So you ever route eRational, and it sounds like the first iteration was info, products and teaching. And then people were asking you to do it for them. And then you started doing for them. And that turned into an agency model. And then the next piece is you were getting requests for the services you weren’t doing. And you would say yes, and try and do it. But maybe the capabilities weren’t there. And then you’d partner but maybe that didn’t work out and then you started purchasing. So what was the first acquisition?

Thomas Le Maguer 9:53

So the first acquisition was LinkedIn to Leeds, because we they were doing a lot of LinkedIn lead generation.

Jeremy Weisz 10:03

People requesting that, okay?

Thomas Le Maguer 10:06

Yes, because we’re very, very strong in email. So then opening up that additional social channel would create a greater lift for our customer base, right. And then following that was golden rule growth that did the done for you LinkedIn campaigns in a way that was compliant with LinkedIn. So then it was the next logical step. Right. So that’s kind of how the ball got rolling.

Jeremy Weisz 10:37

So usually the first acquisitions I was making, first of anything that we’re doing, it’s kind of clunky, like, the process isn’t worked out. What did you learn from the first acquisition with LinkedIn to leads that you then started to perfect more going forward?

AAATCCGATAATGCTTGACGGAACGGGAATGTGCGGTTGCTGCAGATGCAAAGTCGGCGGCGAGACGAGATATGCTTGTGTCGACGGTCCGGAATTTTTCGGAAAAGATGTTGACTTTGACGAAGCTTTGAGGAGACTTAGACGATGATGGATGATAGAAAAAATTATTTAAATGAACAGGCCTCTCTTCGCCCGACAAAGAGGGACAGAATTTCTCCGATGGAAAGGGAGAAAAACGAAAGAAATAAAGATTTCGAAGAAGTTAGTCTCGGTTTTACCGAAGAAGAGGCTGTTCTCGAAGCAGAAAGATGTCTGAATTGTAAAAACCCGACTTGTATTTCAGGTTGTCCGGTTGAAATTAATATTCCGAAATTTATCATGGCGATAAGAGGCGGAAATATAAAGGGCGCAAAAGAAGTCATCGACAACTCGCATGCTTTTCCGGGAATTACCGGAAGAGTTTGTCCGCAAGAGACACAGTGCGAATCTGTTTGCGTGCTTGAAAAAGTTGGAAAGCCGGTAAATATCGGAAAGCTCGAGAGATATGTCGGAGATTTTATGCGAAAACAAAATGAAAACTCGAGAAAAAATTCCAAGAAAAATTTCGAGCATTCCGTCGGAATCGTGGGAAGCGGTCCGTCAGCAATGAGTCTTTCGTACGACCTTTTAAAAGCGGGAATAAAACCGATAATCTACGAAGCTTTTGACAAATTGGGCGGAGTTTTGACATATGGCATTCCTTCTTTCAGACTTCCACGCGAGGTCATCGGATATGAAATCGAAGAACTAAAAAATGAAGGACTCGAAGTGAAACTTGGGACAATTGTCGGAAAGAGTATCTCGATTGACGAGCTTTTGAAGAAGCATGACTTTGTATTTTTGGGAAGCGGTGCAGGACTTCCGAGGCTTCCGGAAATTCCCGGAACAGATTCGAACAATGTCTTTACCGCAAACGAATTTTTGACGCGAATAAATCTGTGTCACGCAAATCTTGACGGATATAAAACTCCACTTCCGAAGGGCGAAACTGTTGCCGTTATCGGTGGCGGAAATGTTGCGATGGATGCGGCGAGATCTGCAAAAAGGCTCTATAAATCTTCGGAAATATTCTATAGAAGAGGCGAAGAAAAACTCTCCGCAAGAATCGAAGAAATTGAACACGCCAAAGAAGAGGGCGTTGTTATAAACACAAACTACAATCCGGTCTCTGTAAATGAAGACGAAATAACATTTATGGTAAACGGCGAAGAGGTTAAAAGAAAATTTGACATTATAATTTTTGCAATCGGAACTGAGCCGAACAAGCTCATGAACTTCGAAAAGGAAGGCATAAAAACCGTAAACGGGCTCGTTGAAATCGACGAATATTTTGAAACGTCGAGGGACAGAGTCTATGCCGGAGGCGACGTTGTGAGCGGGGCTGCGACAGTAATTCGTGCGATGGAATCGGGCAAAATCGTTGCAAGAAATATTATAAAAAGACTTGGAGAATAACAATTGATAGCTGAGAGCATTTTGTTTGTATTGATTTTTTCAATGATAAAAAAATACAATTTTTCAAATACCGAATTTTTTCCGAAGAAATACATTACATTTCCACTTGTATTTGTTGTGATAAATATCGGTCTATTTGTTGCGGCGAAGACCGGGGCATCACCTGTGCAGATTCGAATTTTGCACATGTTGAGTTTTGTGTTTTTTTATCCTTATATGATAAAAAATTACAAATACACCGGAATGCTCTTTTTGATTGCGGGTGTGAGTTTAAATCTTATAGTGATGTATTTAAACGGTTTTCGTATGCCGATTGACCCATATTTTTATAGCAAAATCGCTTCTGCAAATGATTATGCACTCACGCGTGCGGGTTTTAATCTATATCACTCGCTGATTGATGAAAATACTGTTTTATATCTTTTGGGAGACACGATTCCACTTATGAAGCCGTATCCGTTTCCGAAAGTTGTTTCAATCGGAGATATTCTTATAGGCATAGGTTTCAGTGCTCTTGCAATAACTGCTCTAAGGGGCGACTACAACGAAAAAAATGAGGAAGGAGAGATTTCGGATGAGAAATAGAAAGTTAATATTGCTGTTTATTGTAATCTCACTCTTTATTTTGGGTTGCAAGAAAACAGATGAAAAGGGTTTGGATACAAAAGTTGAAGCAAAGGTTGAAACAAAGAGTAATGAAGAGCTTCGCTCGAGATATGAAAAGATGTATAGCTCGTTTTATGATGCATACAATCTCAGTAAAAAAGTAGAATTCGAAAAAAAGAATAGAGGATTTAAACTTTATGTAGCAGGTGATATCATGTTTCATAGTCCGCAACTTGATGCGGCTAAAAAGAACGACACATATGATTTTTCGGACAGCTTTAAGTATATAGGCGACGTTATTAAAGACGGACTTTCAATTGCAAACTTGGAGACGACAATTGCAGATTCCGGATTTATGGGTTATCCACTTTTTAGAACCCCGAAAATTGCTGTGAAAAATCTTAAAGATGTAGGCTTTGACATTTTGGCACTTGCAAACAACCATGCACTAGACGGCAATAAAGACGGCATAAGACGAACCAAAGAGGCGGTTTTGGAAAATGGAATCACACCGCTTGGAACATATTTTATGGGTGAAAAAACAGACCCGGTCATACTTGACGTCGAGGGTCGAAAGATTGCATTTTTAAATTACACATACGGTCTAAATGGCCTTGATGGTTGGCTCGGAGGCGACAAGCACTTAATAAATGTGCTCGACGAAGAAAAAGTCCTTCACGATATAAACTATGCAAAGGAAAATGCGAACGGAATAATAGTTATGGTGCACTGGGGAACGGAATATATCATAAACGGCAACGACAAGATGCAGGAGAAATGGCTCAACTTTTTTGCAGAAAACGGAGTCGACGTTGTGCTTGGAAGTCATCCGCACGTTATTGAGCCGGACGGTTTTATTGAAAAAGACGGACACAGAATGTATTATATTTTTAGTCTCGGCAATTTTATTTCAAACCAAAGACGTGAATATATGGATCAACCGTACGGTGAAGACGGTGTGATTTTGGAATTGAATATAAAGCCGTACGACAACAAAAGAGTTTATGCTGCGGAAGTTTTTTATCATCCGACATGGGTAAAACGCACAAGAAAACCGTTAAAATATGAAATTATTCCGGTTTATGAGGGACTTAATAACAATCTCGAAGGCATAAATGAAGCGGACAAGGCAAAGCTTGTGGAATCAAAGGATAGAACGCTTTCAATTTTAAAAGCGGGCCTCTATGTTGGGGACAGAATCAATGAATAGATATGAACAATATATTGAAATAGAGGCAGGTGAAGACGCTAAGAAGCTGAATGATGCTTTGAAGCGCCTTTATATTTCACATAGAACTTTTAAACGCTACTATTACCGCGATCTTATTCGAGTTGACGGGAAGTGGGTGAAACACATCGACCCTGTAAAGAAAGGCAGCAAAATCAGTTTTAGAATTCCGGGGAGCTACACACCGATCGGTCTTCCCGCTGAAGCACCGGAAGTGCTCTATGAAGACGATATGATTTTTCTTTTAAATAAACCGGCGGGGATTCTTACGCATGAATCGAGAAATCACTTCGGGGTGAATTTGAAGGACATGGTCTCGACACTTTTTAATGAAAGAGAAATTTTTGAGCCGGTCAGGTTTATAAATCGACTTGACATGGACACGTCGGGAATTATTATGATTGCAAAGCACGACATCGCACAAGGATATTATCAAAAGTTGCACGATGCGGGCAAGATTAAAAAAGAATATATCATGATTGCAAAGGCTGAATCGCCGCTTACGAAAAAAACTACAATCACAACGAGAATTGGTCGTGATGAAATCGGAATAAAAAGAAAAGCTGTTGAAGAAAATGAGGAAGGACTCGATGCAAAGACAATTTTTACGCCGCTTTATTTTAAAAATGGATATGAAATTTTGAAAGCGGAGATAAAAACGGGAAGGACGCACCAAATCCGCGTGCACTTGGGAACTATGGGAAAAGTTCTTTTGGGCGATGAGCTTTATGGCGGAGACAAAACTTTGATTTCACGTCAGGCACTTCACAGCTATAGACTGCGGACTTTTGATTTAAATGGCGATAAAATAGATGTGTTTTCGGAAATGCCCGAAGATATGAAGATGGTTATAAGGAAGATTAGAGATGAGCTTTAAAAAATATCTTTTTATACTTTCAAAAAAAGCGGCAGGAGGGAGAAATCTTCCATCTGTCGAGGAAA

Thomas Le Maguer 10:56

I think the first acquisition was really around how to do things, how to think outside the box without the constraints of how private equity says it should be done, how MBAs think it should be done, how conventional wisdom thinks it should be done. Because oftentimes, you don’t have a large equity backer, or the perfect environment to go ahead and do an acquisition. And so you need to think about it differently. So creative deal making became important. And one of the things that I believed very strongly from the start was making sure that they shared in Republix stock, so that they wouldn’t just be acquired, but they wouldn’t be part of the larger vision. And that that was something that we just kept on pursuing.

Jeremy Weisz 11:55

Can you just talk about for people a little bit about the structure of the deal itself? And you don’t need to go into specifics? I’m sure all of them are a little bit different. But as far as cash equity stock, how is it structured, when you brought a company in to the Republix platform,

Thomas Le Maguer 12:14

so it evolved over time, but like the typical structure is some cash upfront, some sort of delayed consideration, either in the form of an urn out or a promissory note, and rollover equity, into Republic stock. So just immediate gratification for them for the seller, long term gratification tied to performance, and then second bite at the apple based on the overall vision and what they were joining.